So much to say... but is it getting lost in translation?

Welcome to the latest Summer Soap — a daily fictional serial run over 12 parts. Called 12 Letters From Home, this story was written by Luisa Geisler, a Brazilian living in Cork city, and was chosen from work submitted by students of the MA in Creative Writing Programme at UCC. In this seventh episode, the main character continues her dialogue with Connor
So much to say... but is it getting lost in translation?

LETTER 7

Connor,

Before we go any further in those letters, I just need to make sure you understand that I don’t know who the baby’s father is. I guess when it’s born, I can look at its face and guess. Not because of those supposed motherhood feelings, which I’m still waiting for.

However, you are a tall Irish man with a tendency to get red as a strawberry by just mentioning the sun. On the other hand, Steve is a 1.6m tall Taiwanese-American with eyes as dark as the bottom of a bog.

Important question: if I can compare the darkness of his eyes to the darkness of a bog, wouldn’t our baby be Irish? Just a little bit? I mean, I barely heard of bogs before coming to Ireland. I didn’t even know you could build a city on a bog before arriving in Cork.

Being Brazilian, I’m not only used to racial diversity, I believe in it with all my heart. You know I’m part German, Italian, Indigenous, Portuguese and a little bit of Lebanese on my dad’s side.

By the way, I’m not an exception. So many people with typically Brazilian first-names and then a foreign last name. Rodrigo Takahashi, Fernando Dalla Valle, Geraldo Weiss. Anyone could be Brazilian, we fit everywhere, in every nook and cranny.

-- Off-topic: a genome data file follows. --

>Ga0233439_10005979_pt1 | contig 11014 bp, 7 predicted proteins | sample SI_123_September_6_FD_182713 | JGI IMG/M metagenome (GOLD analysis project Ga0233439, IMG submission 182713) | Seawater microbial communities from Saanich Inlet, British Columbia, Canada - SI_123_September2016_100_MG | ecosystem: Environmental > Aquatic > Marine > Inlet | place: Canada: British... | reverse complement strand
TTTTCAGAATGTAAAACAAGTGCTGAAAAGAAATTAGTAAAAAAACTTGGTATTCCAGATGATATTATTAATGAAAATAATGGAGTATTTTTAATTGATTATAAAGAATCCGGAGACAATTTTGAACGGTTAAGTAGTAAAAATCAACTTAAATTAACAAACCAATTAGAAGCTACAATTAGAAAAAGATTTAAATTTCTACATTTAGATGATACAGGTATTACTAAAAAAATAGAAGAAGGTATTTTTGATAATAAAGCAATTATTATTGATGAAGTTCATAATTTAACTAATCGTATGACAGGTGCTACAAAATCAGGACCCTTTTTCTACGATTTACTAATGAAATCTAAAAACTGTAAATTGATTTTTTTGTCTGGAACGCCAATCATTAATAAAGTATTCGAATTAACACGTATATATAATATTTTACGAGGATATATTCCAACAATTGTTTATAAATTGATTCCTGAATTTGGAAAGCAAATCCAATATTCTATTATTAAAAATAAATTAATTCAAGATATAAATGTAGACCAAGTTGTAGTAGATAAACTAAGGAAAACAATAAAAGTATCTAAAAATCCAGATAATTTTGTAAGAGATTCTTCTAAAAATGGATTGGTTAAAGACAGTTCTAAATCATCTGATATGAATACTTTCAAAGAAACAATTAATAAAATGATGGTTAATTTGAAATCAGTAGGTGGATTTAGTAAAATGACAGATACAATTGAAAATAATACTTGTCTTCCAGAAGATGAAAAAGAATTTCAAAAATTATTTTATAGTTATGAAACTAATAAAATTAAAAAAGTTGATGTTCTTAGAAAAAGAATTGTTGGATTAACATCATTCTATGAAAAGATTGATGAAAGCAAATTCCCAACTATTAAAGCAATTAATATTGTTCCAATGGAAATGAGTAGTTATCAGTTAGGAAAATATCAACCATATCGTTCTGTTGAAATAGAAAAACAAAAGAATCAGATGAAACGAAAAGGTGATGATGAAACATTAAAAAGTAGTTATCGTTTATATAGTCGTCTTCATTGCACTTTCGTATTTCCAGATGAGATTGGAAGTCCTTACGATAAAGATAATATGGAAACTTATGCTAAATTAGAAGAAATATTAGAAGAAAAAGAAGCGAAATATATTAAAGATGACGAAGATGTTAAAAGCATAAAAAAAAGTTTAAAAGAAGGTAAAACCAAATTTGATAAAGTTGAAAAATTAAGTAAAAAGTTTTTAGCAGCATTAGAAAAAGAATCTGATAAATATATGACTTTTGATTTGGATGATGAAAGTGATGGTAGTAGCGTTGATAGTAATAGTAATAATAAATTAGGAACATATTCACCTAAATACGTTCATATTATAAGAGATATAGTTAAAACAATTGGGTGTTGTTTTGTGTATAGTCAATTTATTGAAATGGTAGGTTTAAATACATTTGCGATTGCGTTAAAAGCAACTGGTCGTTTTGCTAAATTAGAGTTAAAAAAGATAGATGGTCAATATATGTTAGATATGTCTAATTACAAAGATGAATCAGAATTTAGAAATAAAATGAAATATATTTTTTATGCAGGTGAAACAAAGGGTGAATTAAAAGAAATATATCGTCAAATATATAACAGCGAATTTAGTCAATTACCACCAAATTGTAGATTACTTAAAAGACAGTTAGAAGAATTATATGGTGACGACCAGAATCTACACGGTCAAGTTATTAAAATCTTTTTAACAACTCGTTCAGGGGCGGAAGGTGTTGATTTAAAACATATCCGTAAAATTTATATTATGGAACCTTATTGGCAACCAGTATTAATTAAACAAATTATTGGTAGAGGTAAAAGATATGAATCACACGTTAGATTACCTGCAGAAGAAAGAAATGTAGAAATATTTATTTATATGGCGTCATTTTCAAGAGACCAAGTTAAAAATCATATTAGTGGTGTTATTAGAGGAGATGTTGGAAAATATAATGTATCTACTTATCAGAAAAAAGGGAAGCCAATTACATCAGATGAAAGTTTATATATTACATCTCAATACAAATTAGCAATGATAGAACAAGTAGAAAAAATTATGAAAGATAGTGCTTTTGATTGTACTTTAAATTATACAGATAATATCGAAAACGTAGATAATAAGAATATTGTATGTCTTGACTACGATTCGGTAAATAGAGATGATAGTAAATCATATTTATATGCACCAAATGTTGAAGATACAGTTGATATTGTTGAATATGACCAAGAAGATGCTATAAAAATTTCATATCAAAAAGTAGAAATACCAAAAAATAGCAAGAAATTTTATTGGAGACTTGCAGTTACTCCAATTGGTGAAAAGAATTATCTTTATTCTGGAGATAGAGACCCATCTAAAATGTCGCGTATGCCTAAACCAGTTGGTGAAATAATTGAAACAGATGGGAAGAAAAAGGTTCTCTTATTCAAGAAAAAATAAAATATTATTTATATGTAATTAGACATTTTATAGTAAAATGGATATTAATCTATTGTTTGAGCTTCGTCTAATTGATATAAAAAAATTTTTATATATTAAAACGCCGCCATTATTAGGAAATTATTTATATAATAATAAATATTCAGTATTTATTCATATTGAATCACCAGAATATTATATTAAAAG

I guess what I’m trying to say is: imagine if we had a tall baby with bog-coloured eyes but extremely pale skin that gets red like a stop light as soon as June 21 arrives. I’m thinking it must be genetically impossible, but I think it would be a fun idea.

I know what you want to say, but you can’t, because I’ll be in Brazil before you read any of this.

But do you remember that time we were just crossing from the bridge to Cornmarket Street, but the pedestrian light told us to stop? Do you remember what you told me?

“It’s okay, the light is just a little bit red,” you took my hand so I would speed up. After we finished crossing, you told me: “Some cars also think the lights can be a little green when they aren’t. So you should be careful with the traffic around here.”

And you didn’t let go of my hand ever since.

Wasn’t that one of our first dates? As in actual dates? I know ‘date’ is kind of an Americanism, but I can’t check with you what would be a more appropriate word.

Of course, Ireland isn’t a land where people ignore the rules. And Brazil isn’t the most law-abiding country. However, don’t get me wrong when I say that I love this flexibility. The lights that are just a little bit red. So maybe our baby is just a little bit Asian?

Sigh.

It’s not the same, is it?

You can’t say I didn’t try.

Today in class we had some dialogue lessons. I had to practice with my Korean classmate. She’s smart, but is terrified of making mistakes. She starts some sentences, but just prefers to listen, because she can’t make mistakes when she’s quiet. I feel a lot like my Korean classmate, but in real life. That’s why I’m writing, instead of saying anything.

Maybe I should get an actual dialogue lesson and talk to you. Tell you. Maybe? Perhaps? In Portuguese and Latin languages, there’s an expression that means maybe. Quiçá, or quizás in Spanish. It’s pronounced kee-sah, and comes from the Latin idea of qui sapit — literally who knows. But it means maybe.

So maybe?

Júlia

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